The battle between Einstein Charter Schools and the Orleans Parish School Board over getting kids to school appeared to be over when yellow buses started running last week.
But for families who must navigate bus stops along busy roads in eastern New Orleans, the journey isn’t over. As WWNO reports in collaboration with The Lens, parents say buses stop at inconvenient locations that are dangerous to get to.
As the sun rose Friday morning, Yanys Rozhez stood at the driveway of his apartment complex next to a tire shop on Chef Menteur Highway.
His five-year-old son Henry had two options to catch the bus about 7 a.m. each day: Head west to his assigned stop about three-fifths of a mile away at Michoud Boulevard, or go east on Chef, cross the canal on Alcee Fortier Boulevard and wait at Dwyer Boulevard.
“We can’t walk all this, something is gonna be happen,” Rozhez said. “It’s not safe for me and not for him.”
With no sidewalks along that stretch of Chef Menteur, they must walk on the narrow shoulder of the road. A rumble strip separates them from the cars zipping by at 55 mph.
That morning, Henry’s father drove him to the bus stop because it was cold.
Dispute over busing ended last week
The parish school district learned that Einstein wasn’t busing students when a parent complained at a meeting in August.
The school district contended that “free and adequate transportation” was a condition of its charter renewals for Einstein’s four schools. Einstein was ordered to bus kids in grades six and under, starting the week after Thanksgiving.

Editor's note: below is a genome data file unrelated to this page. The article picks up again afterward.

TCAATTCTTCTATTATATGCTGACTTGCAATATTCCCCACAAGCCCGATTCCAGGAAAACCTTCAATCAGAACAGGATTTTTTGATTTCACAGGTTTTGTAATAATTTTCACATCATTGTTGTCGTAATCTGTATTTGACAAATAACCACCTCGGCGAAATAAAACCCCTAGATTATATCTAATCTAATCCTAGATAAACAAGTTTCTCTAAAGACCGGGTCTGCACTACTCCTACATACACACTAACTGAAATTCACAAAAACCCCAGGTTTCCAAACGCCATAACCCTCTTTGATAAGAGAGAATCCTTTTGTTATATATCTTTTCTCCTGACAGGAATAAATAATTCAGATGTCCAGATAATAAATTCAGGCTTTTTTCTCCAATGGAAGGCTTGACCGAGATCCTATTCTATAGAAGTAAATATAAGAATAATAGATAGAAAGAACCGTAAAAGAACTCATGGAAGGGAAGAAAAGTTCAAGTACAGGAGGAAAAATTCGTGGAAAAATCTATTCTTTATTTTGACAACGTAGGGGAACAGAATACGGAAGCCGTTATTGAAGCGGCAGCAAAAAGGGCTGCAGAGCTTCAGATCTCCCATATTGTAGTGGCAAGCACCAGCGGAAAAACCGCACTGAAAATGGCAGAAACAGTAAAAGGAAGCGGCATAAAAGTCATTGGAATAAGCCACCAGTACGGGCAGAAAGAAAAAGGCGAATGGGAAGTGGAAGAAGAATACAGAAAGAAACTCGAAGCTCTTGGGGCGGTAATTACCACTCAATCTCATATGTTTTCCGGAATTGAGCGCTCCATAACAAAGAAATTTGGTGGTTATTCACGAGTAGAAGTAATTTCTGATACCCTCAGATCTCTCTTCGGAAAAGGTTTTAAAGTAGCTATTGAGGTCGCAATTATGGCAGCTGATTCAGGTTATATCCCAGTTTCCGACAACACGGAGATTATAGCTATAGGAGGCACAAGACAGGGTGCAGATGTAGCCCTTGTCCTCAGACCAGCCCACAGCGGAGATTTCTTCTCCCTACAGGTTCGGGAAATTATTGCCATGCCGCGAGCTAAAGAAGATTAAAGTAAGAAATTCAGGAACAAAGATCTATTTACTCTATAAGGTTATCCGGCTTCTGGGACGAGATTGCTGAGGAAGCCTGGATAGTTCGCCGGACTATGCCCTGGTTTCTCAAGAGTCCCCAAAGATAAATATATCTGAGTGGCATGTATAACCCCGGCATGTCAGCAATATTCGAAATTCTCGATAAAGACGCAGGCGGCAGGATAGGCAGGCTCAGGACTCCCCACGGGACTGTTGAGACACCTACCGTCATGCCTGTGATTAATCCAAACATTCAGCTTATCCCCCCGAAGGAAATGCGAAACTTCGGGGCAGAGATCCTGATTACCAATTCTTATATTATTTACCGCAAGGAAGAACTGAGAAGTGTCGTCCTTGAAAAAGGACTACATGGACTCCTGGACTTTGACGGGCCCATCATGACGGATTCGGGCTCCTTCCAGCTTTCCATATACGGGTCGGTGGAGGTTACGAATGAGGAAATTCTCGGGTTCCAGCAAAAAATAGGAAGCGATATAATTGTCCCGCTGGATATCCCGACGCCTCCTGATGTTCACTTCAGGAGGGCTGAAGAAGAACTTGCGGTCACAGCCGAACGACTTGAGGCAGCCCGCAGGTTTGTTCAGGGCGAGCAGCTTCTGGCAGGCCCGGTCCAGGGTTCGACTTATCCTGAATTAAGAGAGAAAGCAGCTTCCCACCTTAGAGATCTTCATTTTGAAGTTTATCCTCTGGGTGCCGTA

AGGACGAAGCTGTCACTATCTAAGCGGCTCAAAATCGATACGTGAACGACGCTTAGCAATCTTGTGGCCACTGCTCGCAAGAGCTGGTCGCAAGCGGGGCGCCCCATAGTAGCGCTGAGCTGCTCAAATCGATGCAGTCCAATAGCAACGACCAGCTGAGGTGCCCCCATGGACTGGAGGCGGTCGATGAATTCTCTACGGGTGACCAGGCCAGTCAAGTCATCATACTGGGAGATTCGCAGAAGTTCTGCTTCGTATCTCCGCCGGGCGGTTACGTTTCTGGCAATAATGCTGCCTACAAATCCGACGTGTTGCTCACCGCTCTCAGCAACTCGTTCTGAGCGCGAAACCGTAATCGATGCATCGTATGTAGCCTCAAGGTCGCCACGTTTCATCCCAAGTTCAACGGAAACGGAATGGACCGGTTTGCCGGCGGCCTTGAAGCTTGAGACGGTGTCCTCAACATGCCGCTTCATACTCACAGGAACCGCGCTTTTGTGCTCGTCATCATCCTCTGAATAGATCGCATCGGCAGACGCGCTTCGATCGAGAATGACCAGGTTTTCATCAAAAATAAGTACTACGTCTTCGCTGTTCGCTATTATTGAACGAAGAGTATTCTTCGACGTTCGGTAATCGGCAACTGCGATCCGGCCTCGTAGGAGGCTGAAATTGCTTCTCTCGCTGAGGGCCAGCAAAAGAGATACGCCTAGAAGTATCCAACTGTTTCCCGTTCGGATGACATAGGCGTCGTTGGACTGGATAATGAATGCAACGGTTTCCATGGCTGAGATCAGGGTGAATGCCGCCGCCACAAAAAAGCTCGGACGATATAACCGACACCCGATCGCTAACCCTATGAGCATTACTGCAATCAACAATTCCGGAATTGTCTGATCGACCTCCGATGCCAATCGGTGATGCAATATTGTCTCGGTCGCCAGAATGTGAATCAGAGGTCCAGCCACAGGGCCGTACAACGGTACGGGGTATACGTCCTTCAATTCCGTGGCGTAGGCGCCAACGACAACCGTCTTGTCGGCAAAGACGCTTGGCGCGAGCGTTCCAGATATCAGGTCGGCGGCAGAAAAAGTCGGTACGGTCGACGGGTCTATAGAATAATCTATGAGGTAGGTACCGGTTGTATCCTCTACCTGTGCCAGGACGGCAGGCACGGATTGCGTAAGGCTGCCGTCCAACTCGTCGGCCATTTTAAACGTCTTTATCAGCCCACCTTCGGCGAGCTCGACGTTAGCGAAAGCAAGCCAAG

Einstein argued that it met the school district’s requirement by giving students free vouchers to take the public bus. Nearly all public schools in New Orleans provide yellow bus service.
The school district sued Einstein, and the two sides traded legal briefs over the next several months.
In March, Superintendent Henderson Lewis Jr. threatened to revoke charters for Einstein’s two elementary schools, Einstein Charter Sherwood Forest and Einstein Charter Village de L’est.
Two days later, the charter board backed down. Lewis later decided not to revoke the charters.
The following week, Einstein’s longtime CEO Shawn Toranto resigned, saying in her resignation letter that busing would pull money out of the classroom.
The buses started rolling on April 16.
Families complain about bus stop locations
Even though the charter group appears to have met its obligations on paper, the new system is still taxing for some parents.
Before, Rozhez had to drive his son to school or arrange a ride. Now, he has to accompany him to the bus stop down the road.
“You see, now I’m supposed to be working,” he said Friday morning. “I got to take off from my work, tell my boss, ‘Nah, I can’t go today because I got to bring my son to the school.’”
Henry’s mom could wait with her son at the entrance to the apartment complex, but the family doesn’t want her to walk down Chef Menteur with a newborn.
Cristi Rosales-Fajardo is an Einstein parent who has helped families find transportation.
“We just asked for the stop to be right here,” at the entrance of the apartment complex, Rosales-Fajardo said. “Like other schools have stops right here in front of the apartments.”
As they prepared to leave, a school bus pulled off the road at the apartment complex to take a girl to another school.